Varis and Alexander ran towards Thalaric and Boldar. Alexander had his crossbow ready and he swept it down the corridors, waiting for any other intrusion, keeping a watch out for the speaker that had asked for the password. Varis moved swiftly to the side of the dwarf, almost vomiting at the sight of his hideous injury. The beast's grasp had burned completely through the chain of Boldar's armour and the flesh had eroded away underneath, revealing a bone-baring, pus-dripping wound that was horrible to see. The dwarf's eyes were closed, and he breathed but shallowly.

Only the cruellest of men would create a monster as horrible as what has attacked Boldar, Varis thought, regardless of what Kaerin might say. He took his staff in hand and touched it gently to the wound, praying that Chardastes would see it fit to heal the brave warrior. To his relief, the bleeding stopped and the dwarf's eyes opened with a gasp. "Boldar, how do you feel?" Varis asked with concern. Although he was grateful to the Immortal that his friend was alive, he was surprised that, unlike the other times that he had used the staff, the wound was not completely healed. It was no longer oozing blood, and it had closed up somewhat, but the dwarf's flesh was still blistered and pocked with a viscous sheen.

The dwarf took off his sallet and looked at his shoulder and chest, grimacing in still-felt pain. "Well, friend, well." With one hand he gingerly poked at his now-exposed flesh. "Thank Kagyar for that staff."

"Why didn't it heal you completely?" Varis asked. He didn't want to question the will of Chardastes, but this seemed nevertheless to be an odd turn of events.

"Try it again," Boldar offered.

With a nod, Varis again touched the staff to the dwarf's wound. Nothing happened. Boldar caught his eye. "Are you doing something different?"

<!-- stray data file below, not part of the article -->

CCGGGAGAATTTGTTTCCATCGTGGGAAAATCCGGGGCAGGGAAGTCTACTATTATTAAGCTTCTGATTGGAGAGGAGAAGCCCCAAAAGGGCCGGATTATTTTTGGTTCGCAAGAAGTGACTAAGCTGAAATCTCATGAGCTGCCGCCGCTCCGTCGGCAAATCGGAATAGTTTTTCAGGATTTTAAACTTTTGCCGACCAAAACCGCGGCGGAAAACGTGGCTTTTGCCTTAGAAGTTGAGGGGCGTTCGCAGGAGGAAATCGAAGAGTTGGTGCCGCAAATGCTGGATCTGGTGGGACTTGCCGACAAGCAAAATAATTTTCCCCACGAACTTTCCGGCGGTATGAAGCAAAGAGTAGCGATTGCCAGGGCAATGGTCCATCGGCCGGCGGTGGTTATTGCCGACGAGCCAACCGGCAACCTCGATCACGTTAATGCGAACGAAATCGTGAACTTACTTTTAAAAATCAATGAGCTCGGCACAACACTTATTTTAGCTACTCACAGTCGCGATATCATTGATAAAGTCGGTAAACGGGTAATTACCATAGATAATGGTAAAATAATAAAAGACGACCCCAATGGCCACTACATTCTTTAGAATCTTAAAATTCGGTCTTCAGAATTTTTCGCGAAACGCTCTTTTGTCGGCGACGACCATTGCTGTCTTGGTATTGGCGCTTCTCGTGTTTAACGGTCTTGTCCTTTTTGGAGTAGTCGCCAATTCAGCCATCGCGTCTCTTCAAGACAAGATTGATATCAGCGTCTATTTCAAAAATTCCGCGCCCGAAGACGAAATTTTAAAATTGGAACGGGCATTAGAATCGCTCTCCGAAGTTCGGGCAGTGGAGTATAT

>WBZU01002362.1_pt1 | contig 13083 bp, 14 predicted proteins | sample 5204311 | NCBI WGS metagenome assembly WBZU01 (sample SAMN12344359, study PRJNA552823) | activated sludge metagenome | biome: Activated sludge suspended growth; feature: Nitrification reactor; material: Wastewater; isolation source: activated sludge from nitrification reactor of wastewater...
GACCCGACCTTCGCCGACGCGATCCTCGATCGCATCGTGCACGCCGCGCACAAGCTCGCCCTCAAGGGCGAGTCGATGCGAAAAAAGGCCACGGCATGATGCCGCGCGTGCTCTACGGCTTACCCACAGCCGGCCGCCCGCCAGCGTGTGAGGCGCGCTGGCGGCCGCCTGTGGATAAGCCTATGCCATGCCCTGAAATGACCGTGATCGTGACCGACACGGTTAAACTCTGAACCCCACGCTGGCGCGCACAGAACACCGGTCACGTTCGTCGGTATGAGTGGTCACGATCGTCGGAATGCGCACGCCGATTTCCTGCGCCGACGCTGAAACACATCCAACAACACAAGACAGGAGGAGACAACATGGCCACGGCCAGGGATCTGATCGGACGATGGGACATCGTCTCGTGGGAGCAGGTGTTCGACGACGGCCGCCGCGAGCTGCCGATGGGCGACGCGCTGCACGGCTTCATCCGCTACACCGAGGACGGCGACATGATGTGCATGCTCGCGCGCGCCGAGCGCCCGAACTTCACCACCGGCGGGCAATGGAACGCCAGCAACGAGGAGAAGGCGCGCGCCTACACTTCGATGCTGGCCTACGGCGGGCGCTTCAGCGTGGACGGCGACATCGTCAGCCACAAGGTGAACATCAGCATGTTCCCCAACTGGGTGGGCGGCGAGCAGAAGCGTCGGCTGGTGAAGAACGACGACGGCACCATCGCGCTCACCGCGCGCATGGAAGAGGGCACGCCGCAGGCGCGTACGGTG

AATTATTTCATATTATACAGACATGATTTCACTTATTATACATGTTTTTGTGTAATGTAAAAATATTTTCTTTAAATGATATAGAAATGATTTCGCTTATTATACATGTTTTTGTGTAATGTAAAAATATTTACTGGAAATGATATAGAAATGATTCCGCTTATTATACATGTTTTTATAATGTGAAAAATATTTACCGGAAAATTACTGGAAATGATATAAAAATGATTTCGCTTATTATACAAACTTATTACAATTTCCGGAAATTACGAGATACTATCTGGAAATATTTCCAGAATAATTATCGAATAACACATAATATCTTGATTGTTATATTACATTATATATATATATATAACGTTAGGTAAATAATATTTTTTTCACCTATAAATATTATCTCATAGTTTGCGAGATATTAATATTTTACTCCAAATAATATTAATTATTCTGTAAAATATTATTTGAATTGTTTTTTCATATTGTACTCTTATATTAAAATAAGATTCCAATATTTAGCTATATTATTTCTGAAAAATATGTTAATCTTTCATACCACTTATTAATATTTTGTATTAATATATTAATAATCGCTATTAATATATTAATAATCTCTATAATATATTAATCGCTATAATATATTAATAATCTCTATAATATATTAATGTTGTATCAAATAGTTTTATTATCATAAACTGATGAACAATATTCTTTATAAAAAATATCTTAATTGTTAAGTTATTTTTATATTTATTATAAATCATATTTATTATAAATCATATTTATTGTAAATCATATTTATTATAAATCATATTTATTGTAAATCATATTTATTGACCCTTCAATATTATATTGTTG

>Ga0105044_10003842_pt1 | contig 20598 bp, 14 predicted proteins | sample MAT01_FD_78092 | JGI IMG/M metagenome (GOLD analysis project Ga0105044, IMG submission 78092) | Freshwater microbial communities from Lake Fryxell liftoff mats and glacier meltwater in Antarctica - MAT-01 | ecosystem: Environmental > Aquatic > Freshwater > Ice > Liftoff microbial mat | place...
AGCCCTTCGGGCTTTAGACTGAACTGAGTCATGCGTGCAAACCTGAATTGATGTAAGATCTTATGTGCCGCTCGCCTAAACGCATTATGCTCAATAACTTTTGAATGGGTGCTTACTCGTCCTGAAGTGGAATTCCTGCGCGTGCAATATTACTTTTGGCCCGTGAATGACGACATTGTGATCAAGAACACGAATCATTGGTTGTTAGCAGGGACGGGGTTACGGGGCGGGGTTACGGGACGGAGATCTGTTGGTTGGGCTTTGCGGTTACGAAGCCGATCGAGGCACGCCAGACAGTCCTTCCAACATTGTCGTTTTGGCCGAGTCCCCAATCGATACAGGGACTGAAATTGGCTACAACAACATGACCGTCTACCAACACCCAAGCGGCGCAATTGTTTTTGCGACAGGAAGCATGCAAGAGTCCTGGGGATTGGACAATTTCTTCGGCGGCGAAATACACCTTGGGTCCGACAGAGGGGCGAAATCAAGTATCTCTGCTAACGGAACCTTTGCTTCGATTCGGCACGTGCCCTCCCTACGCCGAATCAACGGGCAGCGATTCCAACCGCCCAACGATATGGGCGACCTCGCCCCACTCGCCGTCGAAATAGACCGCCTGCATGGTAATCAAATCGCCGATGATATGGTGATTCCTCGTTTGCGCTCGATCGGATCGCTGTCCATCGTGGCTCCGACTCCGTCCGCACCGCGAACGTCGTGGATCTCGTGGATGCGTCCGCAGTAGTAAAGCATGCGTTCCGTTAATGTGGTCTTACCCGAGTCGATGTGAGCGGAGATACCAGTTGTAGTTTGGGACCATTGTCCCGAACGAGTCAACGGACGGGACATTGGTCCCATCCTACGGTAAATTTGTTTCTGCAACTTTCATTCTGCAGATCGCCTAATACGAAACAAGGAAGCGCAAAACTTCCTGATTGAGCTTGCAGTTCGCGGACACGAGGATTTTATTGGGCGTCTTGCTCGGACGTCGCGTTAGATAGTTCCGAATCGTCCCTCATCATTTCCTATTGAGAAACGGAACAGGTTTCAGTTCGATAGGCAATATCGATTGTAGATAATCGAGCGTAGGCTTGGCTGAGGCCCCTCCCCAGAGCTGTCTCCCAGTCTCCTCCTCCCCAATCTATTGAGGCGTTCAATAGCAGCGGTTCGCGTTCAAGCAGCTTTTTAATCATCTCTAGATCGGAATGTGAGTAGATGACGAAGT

Varis shook his head. Chardastes, have I offended you? Of course I have...

Boldar grunted. "No matter." He looked again to his injury, tried raising and lowering his arm, and scowled at the painful results. "I suppose I can forget about wielding a shield ever again. I do not think I can continue to accompany you."

The Karameikan philosopher put the staff down. "Boldar, sit still. I need to clean that wound before it festers. Where is Fyodor?" He addressed the last to Alexander and Thalaric.

"Hold a moment," Thalaric said. The elf, after making sure that Alexander was on the lookout, had turned to the task of finding a way to get Fyodor out of the pit. Working on the assumption that there had to be some sort of device, some latch or lever that would open the trap's door, he peered intently at the walls, running his slender fingers over the rock. Within moments he found a small secret panel, about one foot square, in the wall around the corner from the pit. Working the clever latch with expert fingers, the elf opened the panel, revealing a lever inside. With a smile, Thalaric pulled it. He immediately heard the sound of the plates moving and, looking around the corner, saw Fyodor frantically pulling himself out of the pit.

"How are you?" Thalaric asked, noticing that the young Traladaran's face was streaked with tears.

Fyodor nodded, drawing breath through a mouth half-open with panic. "I'm fine. Thank you for getting me out of there." He shivered at the memory. "What happened up here?"

"Something attacked Boldar, some sort of magical construct, I imagine. Varis is tending to him now."

Fyodor nodded. "I was attacked too...I was stuck in the back." He turned to show the elf and Thalaric examined it, a small stab wound in the upper right portion of his back. "I knocked the blade out of his hand but...he wasn't there..."

The elf furrowed his brow. "What do you mean?"

"I mean he wasn't there...there was nobody was like he disappeared into the walls...I don't know, maybe there's a secret door or something..." Just the memory of it was hard for Fyodor to handle. He was barely holding himself together. Breathe, Fyodor, be brave...

Thalaric peered into the pit. Varis and his gem were too far away to illumine the bottom of the pit properly, but it was too bright for his elven-sight to be effective. "Varis, we need your light over here."

The philosopher put the finishing touches on Boldar's wound, helped the dwarf to his feet, and heeded the call of the elf, bringing Boldar with him. Bending over the pit, he held Aralic's gem so that they could examine it. There was nothing inside save a brass-coloured sphere in one corner.